Nowadays, physicists regard Aristotle’s argument – that every movement has a cause – as inaccurate, so causality is seen as less important in our fundamental understanding of things.
A big reason for this is space. Imagine an object in space that’s been separated from anything that could cause friction or movement – well, that object will still be in motion. This is the law of conservation of momentum at work, which shows us that it is natural for such objects to be forever in motion without any cause.
This idea of cause being unnecessary actually dates back to the era of the French enlightenment, when astronomer Pierre Simon Laplace disregarded cause and effect in favor of the patterns that we can observe.
Laplace used an example of balls on a billiard table to illustrate his point. Imagine one ball striking another and causing motion in the second ball. Now, imagine this action happening in reverse, as if you were rewinding a film. The reverse action still follows the laws of physics perfectly.
If you can use the same formula to describe an action in reverse, this means causality has nothing to do with it. It was the laws of physics that caused the motion.
The Big Picture Key Idea #3: The fundamental and emergent theories provide different perspectives for different situations.
The abandonment of causality shook the scientific community to its core. And, when the dust settled, it was impossible not to look at things in a whole new way.
Or, rather, in two new ways: On a fundamental, microscopic level, and on an emergent, macroscopic level.
To better understand the difference between these two viewpoints, it’s best to think of something specific, such as a room full of gas.
If we look at the gas on a fundamental level, we can see it’s just a collection of rapidly moving molecules bumping into each other. Looking at it this way gives us the ability to be precise and describe the velocity and orientation of each molecule.
If we pull back to look at the emergent level, we can see the gas as a liquid with a certain pressure, temperature and density. These are the kinds of properties that you won’t see if you’re looking too closely, at the microscopic level. So the emergent level is preferable for seeing what happens when all those particles come together.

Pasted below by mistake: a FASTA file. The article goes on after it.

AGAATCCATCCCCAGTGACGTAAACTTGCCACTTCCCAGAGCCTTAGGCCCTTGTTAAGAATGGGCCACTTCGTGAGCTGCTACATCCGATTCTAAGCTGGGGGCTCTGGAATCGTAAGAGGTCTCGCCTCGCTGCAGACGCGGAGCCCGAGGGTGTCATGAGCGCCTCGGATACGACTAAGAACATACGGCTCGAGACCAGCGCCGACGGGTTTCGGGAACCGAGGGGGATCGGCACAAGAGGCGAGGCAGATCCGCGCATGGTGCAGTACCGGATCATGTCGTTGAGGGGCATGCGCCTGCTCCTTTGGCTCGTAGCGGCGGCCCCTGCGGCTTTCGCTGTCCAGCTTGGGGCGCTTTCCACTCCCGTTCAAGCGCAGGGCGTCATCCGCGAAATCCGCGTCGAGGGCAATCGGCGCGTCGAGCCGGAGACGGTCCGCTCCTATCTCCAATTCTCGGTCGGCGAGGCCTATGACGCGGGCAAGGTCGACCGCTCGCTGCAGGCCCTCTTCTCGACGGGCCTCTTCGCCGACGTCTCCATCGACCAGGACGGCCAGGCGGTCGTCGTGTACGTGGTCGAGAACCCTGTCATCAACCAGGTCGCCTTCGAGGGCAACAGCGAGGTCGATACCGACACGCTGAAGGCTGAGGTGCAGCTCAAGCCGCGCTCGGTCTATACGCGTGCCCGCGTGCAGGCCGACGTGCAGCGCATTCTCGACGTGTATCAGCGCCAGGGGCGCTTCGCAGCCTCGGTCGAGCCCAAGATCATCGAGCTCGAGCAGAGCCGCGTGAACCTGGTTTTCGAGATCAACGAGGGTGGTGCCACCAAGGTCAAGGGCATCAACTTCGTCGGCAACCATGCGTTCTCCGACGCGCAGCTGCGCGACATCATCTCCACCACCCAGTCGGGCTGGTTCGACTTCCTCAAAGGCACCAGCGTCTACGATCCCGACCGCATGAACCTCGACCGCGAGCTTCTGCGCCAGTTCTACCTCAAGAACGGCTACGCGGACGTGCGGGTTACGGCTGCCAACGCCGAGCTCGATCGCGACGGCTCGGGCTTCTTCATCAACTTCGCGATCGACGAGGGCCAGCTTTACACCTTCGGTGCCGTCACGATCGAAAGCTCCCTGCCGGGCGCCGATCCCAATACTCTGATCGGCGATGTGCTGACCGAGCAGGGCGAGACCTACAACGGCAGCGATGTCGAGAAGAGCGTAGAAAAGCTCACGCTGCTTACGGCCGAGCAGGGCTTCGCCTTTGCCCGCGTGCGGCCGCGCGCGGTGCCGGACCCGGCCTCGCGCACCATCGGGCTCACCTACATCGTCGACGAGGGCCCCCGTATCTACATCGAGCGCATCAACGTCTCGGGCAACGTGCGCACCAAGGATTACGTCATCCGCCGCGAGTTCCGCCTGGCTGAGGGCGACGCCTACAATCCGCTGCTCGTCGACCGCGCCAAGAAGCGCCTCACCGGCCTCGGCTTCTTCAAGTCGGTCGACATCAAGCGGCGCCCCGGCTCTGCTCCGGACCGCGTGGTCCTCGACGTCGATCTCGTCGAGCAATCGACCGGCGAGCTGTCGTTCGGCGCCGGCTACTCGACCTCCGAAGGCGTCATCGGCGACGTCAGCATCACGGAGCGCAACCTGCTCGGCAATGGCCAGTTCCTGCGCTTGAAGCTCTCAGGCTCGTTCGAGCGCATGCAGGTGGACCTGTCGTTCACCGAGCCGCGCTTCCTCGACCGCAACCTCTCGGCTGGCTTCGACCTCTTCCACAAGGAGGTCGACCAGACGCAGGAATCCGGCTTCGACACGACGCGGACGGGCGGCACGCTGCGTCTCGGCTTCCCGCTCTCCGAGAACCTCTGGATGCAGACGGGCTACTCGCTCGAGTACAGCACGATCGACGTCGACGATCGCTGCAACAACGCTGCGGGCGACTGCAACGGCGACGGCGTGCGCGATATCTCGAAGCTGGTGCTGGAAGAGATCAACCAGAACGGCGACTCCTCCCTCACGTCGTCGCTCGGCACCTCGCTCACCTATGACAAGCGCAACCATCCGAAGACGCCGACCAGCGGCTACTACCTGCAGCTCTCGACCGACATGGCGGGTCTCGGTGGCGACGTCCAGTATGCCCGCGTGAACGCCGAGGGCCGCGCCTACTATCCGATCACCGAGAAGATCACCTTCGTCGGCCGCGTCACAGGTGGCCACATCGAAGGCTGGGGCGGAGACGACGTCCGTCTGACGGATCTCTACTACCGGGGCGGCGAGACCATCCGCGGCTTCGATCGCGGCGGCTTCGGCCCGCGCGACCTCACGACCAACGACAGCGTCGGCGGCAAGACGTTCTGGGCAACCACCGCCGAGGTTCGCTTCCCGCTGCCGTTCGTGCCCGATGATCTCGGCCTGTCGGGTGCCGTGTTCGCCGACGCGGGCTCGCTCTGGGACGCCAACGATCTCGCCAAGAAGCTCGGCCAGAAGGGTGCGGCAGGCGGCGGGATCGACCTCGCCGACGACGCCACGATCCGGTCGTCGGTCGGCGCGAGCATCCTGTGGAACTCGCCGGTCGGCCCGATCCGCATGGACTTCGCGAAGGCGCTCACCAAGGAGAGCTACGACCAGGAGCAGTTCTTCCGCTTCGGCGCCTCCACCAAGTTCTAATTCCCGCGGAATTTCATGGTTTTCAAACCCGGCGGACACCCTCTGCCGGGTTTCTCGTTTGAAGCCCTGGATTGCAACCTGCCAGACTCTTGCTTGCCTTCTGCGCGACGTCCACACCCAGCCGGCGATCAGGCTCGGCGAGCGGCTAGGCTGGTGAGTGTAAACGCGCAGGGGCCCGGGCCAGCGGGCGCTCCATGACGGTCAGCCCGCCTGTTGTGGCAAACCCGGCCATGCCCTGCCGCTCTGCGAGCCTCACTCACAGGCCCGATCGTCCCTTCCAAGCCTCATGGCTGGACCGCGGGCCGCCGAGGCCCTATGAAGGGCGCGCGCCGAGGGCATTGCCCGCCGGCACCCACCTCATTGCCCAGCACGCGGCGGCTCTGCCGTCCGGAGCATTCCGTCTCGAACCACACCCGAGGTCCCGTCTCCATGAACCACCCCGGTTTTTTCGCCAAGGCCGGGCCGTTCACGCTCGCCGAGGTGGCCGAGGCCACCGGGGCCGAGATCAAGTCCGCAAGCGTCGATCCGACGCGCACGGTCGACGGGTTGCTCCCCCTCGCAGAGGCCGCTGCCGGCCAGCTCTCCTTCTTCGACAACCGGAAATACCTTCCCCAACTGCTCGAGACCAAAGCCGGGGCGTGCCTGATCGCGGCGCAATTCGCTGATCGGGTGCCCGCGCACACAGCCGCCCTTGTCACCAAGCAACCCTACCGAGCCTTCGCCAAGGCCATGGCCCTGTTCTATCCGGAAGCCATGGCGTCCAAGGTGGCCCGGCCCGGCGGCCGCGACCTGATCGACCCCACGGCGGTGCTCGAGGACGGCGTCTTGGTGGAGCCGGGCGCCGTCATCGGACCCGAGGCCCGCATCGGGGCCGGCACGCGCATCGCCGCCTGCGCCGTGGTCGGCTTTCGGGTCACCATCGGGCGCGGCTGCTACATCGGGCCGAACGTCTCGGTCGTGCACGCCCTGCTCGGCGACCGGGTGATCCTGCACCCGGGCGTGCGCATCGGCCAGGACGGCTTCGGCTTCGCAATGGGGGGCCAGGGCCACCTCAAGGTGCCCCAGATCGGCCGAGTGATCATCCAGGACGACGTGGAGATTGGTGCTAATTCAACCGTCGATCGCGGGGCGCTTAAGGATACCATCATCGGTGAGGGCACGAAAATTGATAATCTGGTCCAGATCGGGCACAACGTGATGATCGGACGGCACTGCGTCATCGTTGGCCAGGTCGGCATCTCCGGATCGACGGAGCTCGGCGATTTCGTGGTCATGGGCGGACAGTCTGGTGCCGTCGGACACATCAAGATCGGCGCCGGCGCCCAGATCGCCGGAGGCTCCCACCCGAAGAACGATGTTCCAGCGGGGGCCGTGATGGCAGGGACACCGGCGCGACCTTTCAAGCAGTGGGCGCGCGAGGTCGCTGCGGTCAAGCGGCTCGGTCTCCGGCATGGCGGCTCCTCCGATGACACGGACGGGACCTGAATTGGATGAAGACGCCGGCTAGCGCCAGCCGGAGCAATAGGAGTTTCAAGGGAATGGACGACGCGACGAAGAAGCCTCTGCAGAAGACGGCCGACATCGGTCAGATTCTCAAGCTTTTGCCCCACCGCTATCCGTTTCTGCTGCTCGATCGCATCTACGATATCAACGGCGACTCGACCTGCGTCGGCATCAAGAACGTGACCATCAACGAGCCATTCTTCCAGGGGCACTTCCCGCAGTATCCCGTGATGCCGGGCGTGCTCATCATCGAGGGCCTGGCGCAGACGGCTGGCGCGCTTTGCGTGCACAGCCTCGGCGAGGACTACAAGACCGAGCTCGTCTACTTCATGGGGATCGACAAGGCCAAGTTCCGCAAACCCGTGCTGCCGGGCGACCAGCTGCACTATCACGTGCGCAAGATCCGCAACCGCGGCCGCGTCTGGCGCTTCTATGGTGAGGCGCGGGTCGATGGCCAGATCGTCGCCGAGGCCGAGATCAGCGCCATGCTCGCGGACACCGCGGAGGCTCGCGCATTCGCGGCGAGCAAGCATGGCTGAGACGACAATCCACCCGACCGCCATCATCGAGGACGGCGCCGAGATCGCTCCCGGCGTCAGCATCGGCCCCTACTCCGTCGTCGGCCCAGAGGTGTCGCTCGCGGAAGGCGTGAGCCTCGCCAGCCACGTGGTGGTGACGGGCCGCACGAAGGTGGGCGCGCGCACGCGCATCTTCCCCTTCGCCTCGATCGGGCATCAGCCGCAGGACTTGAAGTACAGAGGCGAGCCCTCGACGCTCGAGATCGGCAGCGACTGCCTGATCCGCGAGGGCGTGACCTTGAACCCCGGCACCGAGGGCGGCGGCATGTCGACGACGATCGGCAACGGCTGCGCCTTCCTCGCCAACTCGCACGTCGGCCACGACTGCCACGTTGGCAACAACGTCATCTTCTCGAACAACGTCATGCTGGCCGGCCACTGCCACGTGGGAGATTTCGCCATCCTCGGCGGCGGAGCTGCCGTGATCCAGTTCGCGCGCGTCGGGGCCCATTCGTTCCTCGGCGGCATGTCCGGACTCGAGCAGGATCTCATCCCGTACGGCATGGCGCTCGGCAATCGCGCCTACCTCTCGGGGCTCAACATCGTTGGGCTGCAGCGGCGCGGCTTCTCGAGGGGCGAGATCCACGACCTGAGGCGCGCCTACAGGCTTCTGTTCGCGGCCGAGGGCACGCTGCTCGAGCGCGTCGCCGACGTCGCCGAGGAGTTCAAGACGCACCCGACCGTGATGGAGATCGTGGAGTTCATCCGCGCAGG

Clearly, both viewpoints have their benefits, so the challenge is to choose the one that will be best for solving the problem at hand.
While both perspectives have their own vocabularies and concepts, it doesn’t mean that either one is better or truer – they can both prove useful.
If you’re looking at a region with very few molecules and need to see their individual behavior, it’s probably best to use the tools of the fundamental concept.
When there are many molecules and the aim is to describe their interactions, the tools of emergence are likely the best way to go.
As we’ll see in the next book summary, the concept of emergence has been valuable in our understanding of time.
The Big Picture Key Idea #4: Time evolves from the past to the future because of entropy.
As we have seen, according to the laws of physics, there’s no difference between how something happened in the past and how it will happen in the future. And this fact raises an interesting question: Why do we experience time in a strictly linear fashion?
However, when we look at time from a fundamental viewpoint, we can see the potential for moving in other directions through time.
As Laplace’s billiard ball experiment shows, reverse actions don’t contradict the laws of physics. And the same holds true for atoms colliding, a pendulum swinging, or even a planet in orbit. These things playing out in reverse would all be in perfect harmony with the laws of physics. Looked at in this way, time is symmetric.
However, if we look at time from a macroscopic viewpoint, the past and the future look very different. For example, we have memories of the past but not the future, and our age is younger in the past and older in the future. So here we see time as being asymmetric.